Why the climate bill's Senate passage matters
Congress is poised to pass the most important climate bill in U.S. history, the first step in a years-long effort to transform the measure into a massive, real-world expansion of clean energy.
The big picture: If the House approves the Senate-passed bill unchanged, sending it to President Biden's desk, it has a plausible chance of slashing domestic emissions and resetting the dynamic in global climate talks.
Catch up fast: The Senate yesterday approved Democrats' energy, tax and health care plan on a party-line vote.
- That means the bill just cleared its biggest hurdle — the same chamber where the last sweeping climate bill imploded in 2010.
- The measure is expected to pass the House and head for Biden's desk within days.
- It would invest roughly $370 billion in renewables, electric vehicles, hydrogen, clean energy equipment manufacturing, home efficiency and other climate programs.
A few takeaways...
U.S. emissions may fall a lot. Energy analysts who favor strong climate action say the plan should bring the U.S. within shouting distance of Biden's pledge under the Paris agreement: cutting domestic greenhouse gas emissions in half compared to 2005 levels by 2030.
It could change the tenor of global climate talks. The likely enactment of legislation to back up America's commitments would boost U.S. credibility to convince other countries to take actions of their own.
But it's not the be-all, end-all. The U.S. will still come up short of the 2030 Paris pledge without complementary executive, state and local policies, per analyses by the Rhodium Group, the Princeton-led REPEAT Project and others.
- And more will be needed to put the country on a path to net-zero emissions by 2050, a key benchmark for limiting warming.
U.S. climate policy strongly favors carrots over sticks. The biggest climate provisions are major new or wider tax incentives for renewables developers, clean energy equipment makers, homeowners and more.
- The separate bipartisan infrastructure law is also a cash infusion for programs on EV charging, transmission, and demonstrating emerging technologies.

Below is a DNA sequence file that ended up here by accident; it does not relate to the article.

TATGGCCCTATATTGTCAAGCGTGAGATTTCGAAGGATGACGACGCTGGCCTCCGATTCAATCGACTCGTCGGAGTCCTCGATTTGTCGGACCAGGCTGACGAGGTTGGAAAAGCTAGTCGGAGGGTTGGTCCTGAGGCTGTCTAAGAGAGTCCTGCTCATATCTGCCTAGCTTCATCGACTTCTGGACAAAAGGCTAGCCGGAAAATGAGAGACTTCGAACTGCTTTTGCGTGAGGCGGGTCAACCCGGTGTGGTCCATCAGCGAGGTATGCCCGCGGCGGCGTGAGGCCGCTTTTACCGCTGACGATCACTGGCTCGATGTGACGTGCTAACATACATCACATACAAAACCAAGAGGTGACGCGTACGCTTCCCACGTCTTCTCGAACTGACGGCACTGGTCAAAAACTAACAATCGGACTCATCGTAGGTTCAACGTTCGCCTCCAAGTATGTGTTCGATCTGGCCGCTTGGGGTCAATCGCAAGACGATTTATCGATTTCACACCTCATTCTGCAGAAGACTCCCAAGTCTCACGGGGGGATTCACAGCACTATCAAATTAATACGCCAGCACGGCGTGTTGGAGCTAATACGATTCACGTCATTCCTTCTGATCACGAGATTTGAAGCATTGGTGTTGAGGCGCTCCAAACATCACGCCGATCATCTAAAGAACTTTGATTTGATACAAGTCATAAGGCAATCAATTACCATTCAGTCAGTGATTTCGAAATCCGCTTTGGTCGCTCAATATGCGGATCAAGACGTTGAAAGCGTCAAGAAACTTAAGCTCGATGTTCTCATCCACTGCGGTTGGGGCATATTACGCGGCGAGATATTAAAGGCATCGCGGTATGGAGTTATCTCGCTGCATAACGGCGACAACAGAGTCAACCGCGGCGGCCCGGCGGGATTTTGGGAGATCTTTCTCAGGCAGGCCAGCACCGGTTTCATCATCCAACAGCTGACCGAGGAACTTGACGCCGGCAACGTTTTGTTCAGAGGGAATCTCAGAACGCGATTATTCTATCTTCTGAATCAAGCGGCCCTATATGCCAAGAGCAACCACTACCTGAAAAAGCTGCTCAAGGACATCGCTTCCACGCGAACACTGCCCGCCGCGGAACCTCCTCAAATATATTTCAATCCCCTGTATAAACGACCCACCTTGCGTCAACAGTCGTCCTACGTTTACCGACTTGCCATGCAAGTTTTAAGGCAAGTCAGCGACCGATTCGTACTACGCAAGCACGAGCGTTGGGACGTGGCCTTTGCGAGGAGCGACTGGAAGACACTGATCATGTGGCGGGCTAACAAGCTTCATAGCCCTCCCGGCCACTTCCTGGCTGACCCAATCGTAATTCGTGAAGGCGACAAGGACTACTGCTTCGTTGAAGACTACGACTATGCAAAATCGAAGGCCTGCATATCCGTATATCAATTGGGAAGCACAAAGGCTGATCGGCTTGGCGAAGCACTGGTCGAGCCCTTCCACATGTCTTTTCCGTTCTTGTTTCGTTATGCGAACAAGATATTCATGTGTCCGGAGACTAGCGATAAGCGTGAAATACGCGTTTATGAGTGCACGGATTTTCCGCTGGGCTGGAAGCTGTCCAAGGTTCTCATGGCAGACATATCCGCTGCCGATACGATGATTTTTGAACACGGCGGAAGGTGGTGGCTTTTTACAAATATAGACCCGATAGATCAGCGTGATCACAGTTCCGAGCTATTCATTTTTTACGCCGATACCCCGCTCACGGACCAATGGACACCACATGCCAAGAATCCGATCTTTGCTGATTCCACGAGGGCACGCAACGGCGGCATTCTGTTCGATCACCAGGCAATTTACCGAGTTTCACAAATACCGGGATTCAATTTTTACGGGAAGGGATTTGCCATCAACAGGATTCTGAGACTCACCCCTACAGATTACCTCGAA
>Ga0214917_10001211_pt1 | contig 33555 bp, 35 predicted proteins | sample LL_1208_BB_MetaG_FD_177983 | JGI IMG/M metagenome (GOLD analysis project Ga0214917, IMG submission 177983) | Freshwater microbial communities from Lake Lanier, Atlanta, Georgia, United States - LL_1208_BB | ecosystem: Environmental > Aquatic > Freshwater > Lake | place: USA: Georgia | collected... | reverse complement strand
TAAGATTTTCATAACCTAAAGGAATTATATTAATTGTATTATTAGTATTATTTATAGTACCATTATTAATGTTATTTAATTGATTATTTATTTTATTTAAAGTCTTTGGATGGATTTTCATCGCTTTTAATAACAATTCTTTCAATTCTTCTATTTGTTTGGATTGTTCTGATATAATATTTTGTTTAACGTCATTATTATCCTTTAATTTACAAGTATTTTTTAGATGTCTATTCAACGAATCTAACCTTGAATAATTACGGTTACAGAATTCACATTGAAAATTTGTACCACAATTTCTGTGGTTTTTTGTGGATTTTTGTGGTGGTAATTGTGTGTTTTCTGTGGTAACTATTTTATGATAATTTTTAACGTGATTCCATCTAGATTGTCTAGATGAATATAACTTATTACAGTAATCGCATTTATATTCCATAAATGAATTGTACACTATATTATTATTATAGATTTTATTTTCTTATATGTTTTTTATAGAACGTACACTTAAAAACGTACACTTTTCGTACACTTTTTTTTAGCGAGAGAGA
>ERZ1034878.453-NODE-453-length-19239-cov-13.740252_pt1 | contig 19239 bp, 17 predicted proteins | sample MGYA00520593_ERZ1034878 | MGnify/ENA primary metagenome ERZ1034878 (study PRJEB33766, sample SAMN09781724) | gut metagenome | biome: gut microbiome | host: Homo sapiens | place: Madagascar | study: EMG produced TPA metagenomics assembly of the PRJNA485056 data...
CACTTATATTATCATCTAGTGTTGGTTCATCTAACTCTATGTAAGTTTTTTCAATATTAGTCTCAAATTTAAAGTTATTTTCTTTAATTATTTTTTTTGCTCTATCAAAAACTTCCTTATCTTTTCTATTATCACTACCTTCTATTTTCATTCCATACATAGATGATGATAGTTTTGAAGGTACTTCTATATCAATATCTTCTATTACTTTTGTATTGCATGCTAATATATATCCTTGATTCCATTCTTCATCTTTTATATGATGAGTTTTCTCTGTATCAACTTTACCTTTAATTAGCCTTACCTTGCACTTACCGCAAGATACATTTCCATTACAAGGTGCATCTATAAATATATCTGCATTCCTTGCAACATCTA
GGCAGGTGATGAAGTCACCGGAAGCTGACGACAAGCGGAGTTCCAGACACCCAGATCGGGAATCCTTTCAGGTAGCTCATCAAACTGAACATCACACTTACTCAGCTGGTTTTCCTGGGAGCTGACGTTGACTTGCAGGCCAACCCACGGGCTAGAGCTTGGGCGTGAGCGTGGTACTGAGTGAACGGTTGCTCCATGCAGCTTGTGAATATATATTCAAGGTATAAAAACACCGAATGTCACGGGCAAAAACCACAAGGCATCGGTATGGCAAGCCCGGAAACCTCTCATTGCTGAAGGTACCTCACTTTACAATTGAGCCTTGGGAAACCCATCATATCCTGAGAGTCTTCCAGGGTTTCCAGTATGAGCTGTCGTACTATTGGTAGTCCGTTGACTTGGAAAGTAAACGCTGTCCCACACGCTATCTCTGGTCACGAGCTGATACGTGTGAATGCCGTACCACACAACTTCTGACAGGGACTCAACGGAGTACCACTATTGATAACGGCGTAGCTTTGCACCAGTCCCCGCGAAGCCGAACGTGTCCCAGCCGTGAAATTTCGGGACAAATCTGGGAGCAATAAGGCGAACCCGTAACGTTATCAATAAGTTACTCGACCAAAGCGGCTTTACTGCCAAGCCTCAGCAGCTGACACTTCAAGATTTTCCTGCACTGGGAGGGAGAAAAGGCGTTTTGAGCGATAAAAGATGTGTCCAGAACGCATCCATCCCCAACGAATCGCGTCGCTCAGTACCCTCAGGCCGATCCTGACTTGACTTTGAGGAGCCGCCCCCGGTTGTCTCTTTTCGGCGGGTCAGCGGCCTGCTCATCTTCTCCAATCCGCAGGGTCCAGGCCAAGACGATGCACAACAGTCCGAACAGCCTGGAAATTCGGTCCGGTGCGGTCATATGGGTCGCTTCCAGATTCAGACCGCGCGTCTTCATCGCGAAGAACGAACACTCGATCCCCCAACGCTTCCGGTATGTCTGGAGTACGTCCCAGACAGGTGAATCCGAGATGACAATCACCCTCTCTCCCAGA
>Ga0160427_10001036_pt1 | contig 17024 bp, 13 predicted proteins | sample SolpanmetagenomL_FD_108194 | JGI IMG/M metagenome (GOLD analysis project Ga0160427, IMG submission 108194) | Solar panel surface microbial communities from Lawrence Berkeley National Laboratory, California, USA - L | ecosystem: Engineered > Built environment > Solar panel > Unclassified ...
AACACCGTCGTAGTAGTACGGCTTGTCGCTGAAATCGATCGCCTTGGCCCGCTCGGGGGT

- Meanwhile, a clean power mandate for utilities couldn't get past Sen. Joe Manchin (D-W.Va.), carbon pricing proposals have little traction, and a recent Supreme Court ruling will likely limit the breadth of executive regulations.
- However, the Biden administration is also looking to implement new regulations in areas like vehicle efficiency standards.
It's a complicated moment for activists. The bill mandates new oil-and-gas drilling auctions on federal lands and waters, despite Biden's campaign pledge to thwart new fossil fuel development in those areas.
- That's giving activists heartache, even as most major environmental groups are supporting the overall bill as a pivotal moment in the U.S. fight against global warming.
It's complicated for the oil industry, too. Giants BP and Shell support the bill. But industry lobbying groups — the American Petroleum Institute and the American Exploration & Production Council — have criticized the corporate tax policies as a brake on investment.
The electric car incentives could be undermined. There would be expanded tax subsidies for buying EVs, but the bill would also require automakers to source battery components and raw materials domestically, or from countries that have free-trade deals with the U.S.
- A key auto industry trade group said those sourcing rules will prevent use of the consumer incentives because so few cars will be eligible.
It's an acid test for carbon capture. If the sector — which has faced years of slow growth and setbacks — can't gain momentum with the expanded subsidies, it's not clear when it ever will.